Sunday, March 05, 2017

Thirty Years of the Biblio File Column

Cartoon by Steve Ferchaud used by permission of the artist

Back in the last millennium I realized that, though perfect in every other way, the E-R lacked a regular book review. My wife, bless her, encouraged me to do something about that, and to call it the "Biblio File." Though the details have flown the memory coop, I was given my first chance to lay an egg when the column debuted in March 1987, thirty years ago this month. Since then, of course, I've made many omelets possible.

In the early days, way before the digital revolution and the flourishing of local authors, pickings were slim. In one column I reviewed the newly redesigned telephone directory. You want local names? The book was full of them!

Another column was devoted to letters from Chico-area writers published in such prestigious places as The Wall Street Journal (yes, I reviewed letters from locals) and when that vein played out I resorted to connecting my own life experiences.

A memory book recalled my being in a speech contest in which another speaker, who had tried to memorize word for word, stumbled, stopped, and then cried out, "I can't believe it. I just forgot my whole life." Over the years I talked about my uncle's apple orchard, a failed attempt being the family plumber, and about Larry's Little Diner on the Skyway.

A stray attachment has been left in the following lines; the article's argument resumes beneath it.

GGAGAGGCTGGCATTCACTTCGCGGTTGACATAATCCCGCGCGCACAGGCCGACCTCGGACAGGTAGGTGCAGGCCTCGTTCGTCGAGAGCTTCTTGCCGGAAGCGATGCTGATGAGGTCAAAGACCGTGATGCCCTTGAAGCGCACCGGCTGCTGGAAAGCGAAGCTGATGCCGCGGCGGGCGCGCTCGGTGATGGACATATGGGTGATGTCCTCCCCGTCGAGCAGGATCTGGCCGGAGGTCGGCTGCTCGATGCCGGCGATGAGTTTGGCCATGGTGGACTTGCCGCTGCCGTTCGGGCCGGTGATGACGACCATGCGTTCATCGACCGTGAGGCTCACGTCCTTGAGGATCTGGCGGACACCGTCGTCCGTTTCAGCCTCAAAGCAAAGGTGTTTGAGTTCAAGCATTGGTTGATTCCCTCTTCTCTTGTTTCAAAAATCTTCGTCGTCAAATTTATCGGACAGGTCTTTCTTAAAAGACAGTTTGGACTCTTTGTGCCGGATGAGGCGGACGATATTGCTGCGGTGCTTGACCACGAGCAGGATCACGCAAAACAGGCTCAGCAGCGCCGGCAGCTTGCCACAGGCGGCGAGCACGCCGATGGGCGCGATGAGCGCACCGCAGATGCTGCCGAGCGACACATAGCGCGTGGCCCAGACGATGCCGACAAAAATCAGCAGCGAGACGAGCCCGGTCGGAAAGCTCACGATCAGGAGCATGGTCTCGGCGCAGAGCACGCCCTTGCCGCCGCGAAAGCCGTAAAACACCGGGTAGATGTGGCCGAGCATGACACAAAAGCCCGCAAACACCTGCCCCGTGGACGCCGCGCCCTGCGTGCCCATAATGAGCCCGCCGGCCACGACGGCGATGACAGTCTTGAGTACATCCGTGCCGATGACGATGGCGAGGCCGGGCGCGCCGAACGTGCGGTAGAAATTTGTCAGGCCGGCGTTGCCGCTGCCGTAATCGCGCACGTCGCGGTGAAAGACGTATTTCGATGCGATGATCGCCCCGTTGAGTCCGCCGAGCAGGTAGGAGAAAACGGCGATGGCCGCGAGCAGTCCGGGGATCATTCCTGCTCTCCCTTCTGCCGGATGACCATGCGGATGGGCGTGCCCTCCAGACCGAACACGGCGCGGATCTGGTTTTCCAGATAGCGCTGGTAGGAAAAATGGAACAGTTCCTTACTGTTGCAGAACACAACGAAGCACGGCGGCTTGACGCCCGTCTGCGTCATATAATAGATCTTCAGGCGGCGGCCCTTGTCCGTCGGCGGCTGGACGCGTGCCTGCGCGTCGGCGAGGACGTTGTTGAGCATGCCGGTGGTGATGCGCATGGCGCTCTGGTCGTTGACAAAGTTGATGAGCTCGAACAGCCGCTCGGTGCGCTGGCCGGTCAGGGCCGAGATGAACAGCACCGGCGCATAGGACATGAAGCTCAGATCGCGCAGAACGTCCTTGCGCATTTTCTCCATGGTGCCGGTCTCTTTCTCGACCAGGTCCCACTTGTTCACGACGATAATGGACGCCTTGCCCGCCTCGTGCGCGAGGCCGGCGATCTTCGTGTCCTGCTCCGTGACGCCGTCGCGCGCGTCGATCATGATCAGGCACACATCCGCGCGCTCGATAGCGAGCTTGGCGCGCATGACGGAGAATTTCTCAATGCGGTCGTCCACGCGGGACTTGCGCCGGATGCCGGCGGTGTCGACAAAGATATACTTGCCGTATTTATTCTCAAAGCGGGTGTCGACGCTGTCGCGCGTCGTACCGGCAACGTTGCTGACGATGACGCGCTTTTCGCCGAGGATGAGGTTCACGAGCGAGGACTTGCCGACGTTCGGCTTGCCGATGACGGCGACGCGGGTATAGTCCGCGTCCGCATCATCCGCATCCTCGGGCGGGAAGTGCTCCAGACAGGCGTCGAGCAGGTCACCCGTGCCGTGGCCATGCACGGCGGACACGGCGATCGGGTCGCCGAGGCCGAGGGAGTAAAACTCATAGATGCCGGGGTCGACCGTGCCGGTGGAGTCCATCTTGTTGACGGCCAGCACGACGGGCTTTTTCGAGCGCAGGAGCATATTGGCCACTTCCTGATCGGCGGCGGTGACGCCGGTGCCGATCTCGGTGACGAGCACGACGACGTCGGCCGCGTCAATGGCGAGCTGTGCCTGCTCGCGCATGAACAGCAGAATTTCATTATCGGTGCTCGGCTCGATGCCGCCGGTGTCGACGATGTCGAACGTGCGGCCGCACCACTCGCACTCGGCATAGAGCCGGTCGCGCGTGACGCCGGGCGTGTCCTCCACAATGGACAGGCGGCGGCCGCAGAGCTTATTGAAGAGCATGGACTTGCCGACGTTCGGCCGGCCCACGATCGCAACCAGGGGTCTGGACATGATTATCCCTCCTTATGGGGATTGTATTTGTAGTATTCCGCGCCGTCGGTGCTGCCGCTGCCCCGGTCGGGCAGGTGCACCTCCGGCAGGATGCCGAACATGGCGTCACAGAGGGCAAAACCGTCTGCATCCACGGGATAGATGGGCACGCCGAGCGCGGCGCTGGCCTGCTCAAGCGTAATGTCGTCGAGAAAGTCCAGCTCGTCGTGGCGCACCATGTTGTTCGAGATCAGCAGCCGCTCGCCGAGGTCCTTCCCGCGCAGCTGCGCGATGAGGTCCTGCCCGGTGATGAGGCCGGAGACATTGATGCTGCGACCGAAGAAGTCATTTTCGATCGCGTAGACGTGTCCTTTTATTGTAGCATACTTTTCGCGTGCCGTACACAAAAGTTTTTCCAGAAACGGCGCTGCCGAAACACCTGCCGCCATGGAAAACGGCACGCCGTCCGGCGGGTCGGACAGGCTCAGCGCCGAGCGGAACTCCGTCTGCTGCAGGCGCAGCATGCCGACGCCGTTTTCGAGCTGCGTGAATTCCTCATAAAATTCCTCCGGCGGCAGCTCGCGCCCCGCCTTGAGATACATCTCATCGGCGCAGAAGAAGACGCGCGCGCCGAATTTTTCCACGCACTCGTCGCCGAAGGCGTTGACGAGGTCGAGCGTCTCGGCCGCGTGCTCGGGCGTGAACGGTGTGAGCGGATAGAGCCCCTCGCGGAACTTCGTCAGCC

As time went by, not only did my picture change (more distinguished now, don't you think?) but so did the column. Personal stories fell away; most weeks now feature a book by an area author or visitor. My goal is to evoke the tone of the book and let readers know what it's about so they can make up their own minds.

Along the way there have been some gratifying notes from readers. Among the most cherished is from the college instructor who wrote in 1997 that "I'm finally compelled to write, simply to thank you for broadening my world…. I am continually inspired by your writing. I appreciate, too, your variety of books."

Variety has been the watchword; from teen romances to government contracting, from travelogues to game wardens, from sci-fi to an elephant ballerina, my own world has broadened as well.

Thank you, writers, and thank you, readers, and thank you, Dear Editor.

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